Deciding whether to take a save or defend on a board can be one of the more difficult decisions in bridge. For example, calculating whether your 3♠ contract vulnerable going 1 off is going to be better than their 3-level contract making requires good judgement. When it comes to the game zone and the decision to save involves bidding at the 5 or 6 level, this judgement requires even more skill. After all, going three off not vulnerable is a great result if the opponents are making their vulnerable game, but only if that game makes. Otherwise, you have just ‘taken a phantom’ as they say. At matchpoints the decision making becomes even more critical as going for -200 against the opponents plus 140 gives you a big, fat zero, as opposed to minus a couple of imps at teams. I read somewhere that one of the top international pairs rarely choose to save as they believe their defence is so good that they don’t need to. I don’t know if this is true, but perhaps this is a philosophy that I might follow more, as my recent record in ‘saving’ at the 5-level has been terrible with most turning out to be the proverbial ‘phantoms’.
When you have had a run of ‘poor’ outcomes like I have, you have to determine if there is a cause, or if it is just a ‘run of bad luck’. I decided to go back to basics and review the factors I was using to make my ‘save’ decisions. When I did this, I found that on the ‘bad’ decisions I was neglecting to consider how many tricks my hand was likely to take and, based on the bidding, how many my partner might have. Placing too much emphasis on my own hand, rather than giving my partner a chance to decide. Losing confidence in your decision making can be deadly and can sometimes even have a flow-on effect to other parts of your game.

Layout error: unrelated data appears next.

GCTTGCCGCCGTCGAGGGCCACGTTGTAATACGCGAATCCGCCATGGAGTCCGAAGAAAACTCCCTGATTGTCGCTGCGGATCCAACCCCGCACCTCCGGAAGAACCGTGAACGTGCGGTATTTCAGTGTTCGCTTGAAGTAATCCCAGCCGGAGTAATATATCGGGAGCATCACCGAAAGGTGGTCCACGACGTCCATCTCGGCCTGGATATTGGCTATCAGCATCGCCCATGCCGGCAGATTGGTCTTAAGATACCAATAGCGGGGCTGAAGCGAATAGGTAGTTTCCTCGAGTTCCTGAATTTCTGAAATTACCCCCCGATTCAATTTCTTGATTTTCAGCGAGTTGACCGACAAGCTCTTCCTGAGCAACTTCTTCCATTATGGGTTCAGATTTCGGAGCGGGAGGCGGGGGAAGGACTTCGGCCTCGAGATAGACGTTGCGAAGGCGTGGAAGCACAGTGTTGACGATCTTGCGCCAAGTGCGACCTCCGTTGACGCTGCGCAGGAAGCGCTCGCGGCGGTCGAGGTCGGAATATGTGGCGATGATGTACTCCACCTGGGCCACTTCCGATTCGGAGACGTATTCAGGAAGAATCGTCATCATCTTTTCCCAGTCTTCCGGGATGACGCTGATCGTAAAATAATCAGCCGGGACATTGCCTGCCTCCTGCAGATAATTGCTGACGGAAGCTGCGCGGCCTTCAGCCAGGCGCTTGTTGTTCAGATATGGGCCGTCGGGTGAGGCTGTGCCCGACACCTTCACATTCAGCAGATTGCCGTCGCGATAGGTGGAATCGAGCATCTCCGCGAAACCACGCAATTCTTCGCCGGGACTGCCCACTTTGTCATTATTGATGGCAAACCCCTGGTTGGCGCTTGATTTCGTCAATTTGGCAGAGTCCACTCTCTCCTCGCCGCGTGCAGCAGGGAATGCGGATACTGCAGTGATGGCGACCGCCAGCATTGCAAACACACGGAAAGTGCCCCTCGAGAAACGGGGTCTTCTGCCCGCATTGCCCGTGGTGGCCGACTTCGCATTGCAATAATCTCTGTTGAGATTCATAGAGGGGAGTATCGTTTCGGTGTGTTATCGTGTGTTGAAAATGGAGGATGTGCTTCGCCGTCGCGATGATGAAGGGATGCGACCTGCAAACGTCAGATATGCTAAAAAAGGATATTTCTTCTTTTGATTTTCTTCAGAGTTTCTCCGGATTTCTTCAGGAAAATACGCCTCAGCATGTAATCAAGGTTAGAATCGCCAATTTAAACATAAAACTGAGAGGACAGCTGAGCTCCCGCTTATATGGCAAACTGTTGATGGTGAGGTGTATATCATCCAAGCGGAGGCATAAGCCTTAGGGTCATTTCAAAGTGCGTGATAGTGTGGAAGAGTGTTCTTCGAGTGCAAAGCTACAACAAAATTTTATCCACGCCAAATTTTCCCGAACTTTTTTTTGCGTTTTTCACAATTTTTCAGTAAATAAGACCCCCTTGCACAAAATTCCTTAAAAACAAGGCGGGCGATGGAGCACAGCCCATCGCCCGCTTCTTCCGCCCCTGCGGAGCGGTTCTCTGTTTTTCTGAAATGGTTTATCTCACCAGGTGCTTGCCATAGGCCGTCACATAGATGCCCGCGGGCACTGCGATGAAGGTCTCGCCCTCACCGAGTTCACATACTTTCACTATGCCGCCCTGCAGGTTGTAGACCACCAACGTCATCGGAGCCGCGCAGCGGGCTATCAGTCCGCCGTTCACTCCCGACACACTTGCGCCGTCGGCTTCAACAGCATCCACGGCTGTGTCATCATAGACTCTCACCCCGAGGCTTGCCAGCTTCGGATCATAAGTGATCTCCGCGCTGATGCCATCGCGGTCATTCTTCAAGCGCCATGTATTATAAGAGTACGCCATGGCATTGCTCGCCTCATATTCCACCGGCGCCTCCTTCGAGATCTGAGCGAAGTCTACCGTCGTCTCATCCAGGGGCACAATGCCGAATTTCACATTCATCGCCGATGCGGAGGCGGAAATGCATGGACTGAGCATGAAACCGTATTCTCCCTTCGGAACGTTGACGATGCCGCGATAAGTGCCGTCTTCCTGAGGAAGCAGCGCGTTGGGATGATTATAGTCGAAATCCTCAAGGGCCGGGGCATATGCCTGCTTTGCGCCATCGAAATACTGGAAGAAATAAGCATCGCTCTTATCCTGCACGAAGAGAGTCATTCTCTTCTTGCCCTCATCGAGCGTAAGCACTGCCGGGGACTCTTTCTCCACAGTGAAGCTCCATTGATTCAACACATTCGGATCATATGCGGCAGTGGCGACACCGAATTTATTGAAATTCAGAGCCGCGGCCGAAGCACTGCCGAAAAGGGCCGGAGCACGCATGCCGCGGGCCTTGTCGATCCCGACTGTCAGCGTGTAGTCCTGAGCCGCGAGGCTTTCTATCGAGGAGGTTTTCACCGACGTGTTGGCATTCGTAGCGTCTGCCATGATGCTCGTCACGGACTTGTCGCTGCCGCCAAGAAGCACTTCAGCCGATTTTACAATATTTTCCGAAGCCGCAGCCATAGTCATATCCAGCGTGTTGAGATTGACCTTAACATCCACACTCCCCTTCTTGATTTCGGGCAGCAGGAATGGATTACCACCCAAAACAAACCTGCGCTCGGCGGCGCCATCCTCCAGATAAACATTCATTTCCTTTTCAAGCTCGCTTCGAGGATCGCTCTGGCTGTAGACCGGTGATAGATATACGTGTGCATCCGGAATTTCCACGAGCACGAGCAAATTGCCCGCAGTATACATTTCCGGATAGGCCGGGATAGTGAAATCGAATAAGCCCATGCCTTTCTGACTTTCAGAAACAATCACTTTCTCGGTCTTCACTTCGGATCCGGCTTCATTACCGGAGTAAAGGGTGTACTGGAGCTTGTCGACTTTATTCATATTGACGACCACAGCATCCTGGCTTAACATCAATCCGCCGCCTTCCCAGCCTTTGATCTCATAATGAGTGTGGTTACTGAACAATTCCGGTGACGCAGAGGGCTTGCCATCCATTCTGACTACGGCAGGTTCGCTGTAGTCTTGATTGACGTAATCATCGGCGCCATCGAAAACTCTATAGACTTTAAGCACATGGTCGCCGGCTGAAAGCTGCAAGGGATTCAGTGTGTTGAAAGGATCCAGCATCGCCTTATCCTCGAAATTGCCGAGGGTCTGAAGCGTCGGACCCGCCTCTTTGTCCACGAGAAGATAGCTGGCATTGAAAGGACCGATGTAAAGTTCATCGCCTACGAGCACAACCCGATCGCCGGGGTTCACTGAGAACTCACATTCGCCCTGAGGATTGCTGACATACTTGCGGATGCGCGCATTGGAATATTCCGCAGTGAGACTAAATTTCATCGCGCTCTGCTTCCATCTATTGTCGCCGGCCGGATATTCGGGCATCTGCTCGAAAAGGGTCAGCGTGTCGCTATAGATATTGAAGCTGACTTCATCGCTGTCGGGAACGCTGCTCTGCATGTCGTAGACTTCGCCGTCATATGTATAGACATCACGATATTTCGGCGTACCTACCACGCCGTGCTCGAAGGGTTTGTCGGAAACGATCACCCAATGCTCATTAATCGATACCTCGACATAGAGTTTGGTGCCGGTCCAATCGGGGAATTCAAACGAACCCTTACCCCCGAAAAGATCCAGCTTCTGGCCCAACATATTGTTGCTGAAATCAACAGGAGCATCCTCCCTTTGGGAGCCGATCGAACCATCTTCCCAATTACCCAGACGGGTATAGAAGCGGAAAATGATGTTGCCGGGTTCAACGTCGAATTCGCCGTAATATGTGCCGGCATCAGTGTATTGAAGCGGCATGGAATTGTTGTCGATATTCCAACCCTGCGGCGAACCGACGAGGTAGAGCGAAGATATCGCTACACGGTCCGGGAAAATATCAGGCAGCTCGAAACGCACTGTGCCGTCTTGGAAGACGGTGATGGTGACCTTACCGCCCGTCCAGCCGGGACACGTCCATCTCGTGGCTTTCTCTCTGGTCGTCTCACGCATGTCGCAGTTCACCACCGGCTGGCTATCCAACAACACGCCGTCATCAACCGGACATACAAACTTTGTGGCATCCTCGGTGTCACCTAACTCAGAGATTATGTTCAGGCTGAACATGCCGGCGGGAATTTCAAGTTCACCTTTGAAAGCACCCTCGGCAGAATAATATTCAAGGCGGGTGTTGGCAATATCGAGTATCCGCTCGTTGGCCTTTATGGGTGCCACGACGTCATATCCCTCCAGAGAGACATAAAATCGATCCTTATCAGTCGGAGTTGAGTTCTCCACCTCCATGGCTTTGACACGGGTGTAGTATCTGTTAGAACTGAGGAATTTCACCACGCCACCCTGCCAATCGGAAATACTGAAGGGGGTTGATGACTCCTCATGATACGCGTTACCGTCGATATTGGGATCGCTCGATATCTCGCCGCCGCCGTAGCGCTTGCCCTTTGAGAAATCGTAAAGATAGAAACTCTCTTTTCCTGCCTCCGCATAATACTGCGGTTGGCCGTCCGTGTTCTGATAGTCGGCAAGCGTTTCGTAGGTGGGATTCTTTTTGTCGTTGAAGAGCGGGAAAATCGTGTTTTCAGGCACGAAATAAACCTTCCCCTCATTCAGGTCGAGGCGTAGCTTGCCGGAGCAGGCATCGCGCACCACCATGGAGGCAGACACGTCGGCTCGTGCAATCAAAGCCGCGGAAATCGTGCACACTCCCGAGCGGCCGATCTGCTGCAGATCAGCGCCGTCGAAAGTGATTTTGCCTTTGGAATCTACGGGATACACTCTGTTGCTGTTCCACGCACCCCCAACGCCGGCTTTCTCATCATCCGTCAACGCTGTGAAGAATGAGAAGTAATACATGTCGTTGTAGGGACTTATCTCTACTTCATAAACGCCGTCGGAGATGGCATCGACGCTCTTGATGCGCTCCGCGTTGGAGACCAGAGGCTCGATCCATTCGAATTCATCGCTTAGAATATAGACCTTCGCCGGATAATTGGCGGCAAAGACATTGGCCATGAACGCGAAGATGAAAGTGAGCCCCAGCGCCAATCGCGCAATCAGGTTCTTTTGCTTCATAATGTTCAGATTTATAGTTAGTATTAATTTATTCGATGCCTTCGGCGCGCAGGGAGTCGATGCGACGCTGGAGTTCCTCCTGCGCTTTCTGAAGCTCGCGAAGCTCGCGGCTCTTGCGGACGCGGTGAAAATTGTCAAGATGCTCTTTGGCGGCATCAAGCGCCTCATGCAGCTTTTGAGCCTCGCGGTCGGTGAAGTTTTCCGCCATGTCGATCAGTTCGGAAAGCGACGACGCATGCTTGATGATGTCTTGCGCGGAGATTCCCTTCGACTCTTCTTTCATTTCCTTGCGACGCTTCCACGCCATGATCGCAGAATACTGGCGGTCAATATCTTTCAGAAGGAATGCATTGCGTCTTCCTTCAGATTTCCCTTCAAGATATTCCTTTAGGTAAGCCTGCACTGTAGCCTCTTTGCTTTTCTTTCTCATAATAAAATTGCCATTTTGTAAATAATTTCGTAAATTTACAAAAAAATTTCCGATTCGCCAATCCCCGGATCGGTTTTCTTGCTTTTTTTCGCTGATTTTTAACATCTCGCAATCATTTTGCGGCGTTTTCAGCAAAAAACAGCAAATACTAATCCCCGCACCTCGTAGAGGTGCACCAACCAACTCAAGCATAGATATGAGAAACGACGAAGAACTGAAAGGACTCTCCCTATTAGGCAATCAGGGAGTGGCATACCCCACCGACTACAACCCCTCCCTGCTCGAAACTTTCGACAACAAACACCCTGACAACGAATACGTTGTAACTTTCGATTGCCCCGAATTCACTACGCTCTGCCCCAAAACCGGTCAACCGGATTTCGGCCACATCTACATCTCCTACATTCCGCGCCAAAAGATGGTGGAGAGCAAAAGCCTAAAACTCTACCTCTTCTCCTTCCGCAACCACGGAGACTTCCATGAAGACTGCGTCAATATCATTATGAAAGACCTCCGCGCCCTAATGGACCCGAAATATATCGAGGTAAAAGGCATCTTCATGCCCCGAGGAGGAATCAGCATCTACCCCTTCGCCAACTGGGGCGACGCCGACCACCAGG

However, at times we are presented with a situation where a save seems like such good insurance that we would be kicking ourselves later if we didn’t make that choice. These situations arise when we are green v red, partner hasn’t shown much and the bidding makes us think we have no chance to successfully defend the contract. This hand below is one of those times and my decision to save delivered a surprisingly good result for our side restoring some level of confidence in my judgement in this area.
Both West and South might have made more aggressive bids. West could have followed the law of total tricks & bid 3♠, while over West’s conservative two spades, North could have offered a cue raise with 3♠ with rather nice support hand for diamonds. With 10 diamonds between the NS hands, it looks like diamonds might take no tricks so the 5♦ save seemed like a good idea. Before dummy appeared, I expected to go one or two off – a good save against the theoretical vulnerable game EW had bid. However, on the lie of the cards 5♦ is unbeatable and 4♠ cannot make.
Should I chalk this up as another ‘phantom’ or pat myself on the back for the decision that delivered a good result? I am going with the latter. After all I do need to rebuild some confidence in my decision making in this area and thinking about this hand and the factors that contributed to the choice I made will help to do that.
This next board saw my partner (at East) making the right decision at the 5 level:
1 – Hearts & minor; 5/5 weak or 8.5 Playing Tricks.
When my partner bid 5♣, I must say I was rather disappointed. I thought that holding 5 spades & an outside Ace and with partner making some bidding vulnerable, declarer might have found that 4♠ had some challenges. I doubt I would have been so bold as to venture the 5♣ ‘save’ at this vulnerability. In fact, if I don’t have a heart honour 5♣ is not going to be a happy contract at all. Nevertheless, it turned out that 5♣ was an excellent decision going 2 off for -500. Sadly, my partner’s brilliance wasn’t fully rewarded in the score-up as our team-mates found the wrong line in 4♠ to go one off doubled. Should I have doubled to stop my partner bidding on?
When you have had a run of decisions which deliver poor results like me, adopting an analytical approach to understand what is going wrong is a good first step. Asking other players is also helpful. Sometimes it isn’t quite so easy to pinpoint the cause however if you are successful in doing so, you are on the way to rebuilding confidence in your decisions.